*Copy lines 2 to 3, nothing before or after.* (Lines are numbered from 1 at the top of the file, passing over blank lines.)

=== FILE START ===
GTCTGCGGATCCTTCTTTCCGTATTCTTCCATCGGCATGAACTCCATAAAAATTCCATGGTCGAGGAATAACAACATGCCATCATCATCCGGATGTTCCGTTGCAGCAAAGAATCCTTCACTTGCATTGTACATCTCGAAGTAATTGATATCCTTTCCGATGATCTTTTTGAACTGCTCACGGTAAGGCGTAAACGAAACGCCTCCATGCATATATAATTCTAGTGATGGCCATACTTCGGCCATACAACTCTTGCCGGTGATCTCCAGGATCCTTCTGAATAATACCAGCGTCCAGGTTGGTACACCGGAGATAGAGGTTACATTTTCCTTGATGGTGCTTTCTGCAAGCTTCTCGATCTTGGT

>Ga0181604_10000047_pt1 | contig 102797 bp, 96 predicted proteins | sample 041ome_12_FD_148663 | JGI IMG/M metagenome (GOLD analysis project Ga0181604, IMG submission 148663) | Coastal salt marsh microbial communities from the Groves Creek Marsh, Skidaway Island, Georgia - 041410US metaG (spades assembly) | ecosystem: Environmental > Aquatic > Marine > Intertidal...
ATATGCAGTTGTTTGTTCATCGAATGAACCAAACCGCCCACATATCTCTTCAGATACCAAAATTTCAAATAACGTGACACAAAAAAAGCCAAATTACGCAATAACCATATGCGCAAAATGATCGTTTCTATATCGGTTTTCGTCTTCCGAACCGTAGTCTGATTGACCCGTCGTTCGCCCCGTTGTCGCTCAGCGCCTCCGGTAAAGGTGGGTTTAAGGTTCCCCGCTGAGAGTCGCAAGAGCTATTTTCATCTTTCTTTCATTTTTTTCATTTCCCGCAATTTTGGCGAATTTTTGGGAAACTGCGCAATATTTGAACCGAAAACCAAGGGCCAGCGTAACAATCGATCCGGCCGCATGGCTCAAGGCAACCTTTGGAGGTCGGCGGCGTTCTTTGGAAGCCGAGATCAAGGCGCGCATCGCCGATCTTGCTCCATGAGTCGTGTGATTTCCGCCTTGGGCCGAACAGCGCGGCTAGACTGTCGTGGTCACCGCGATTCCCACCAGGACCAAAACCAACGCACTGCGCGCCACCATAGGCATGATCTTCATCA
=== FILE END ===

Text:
>Ga0181604_10000047_pt1 | contig 102797 bp, 96 predicted proteins | sample 041ome_12_FD_148663 | JGI IMG/M metagenome (GOLD analysis project Ga0181604, IMG submission 148663) | Coastal salt marsh microbial communities from the Groves Creek Marsh, Skidaway Island, Georgia - 041410US metaG (spades assembly) | ecosystem: Environmental > Aquatic > Marine > Intertidal...
ATATGCAGTTGTTTGTTCATCGAATGAACCAAACCGCCCACATATCTCTTCAGATACCAAAATTTCAAATAACGTGACACAAAAAAAGCCAAATTACGCAATAACCATATGCGCAAAATGATCGTTTCTATATCGGTTTTCGTCTTCCGAACCGTAGTCTGATTGACCCGTCGTTCGCCCCGTTGTCGCTCAGCGCCTCCGGTAAAGGTGGGTTTAAGGTTCCCCGCTGAGAGTCGCAAGAGCTATTTTCATCTTTCTTTCATTTTTTTCATTTCCCGCAATTTTGGCGAATTTTTGGGAAACTGCGCAATATTTGAACCGAAAACCAAGGGCCAGCGTAACAATCGATCCGGCCGCATGGCTCAAGGCAACCTTTGGAGGTCGGCGGCGTTCTTTGGAAGCCGAGATCAAGGCGCGCATCGCCGATCTTGCTCCATGAGTCGTGTGATTTCCGCCTTGGGCCGAACAGCGCGGCTAGACTGTCGTGGTCACCGCGATTCCCACCAGGACCAAAACCAACGCACTGCGCGCCACCATAGGCATGATCTTCATCA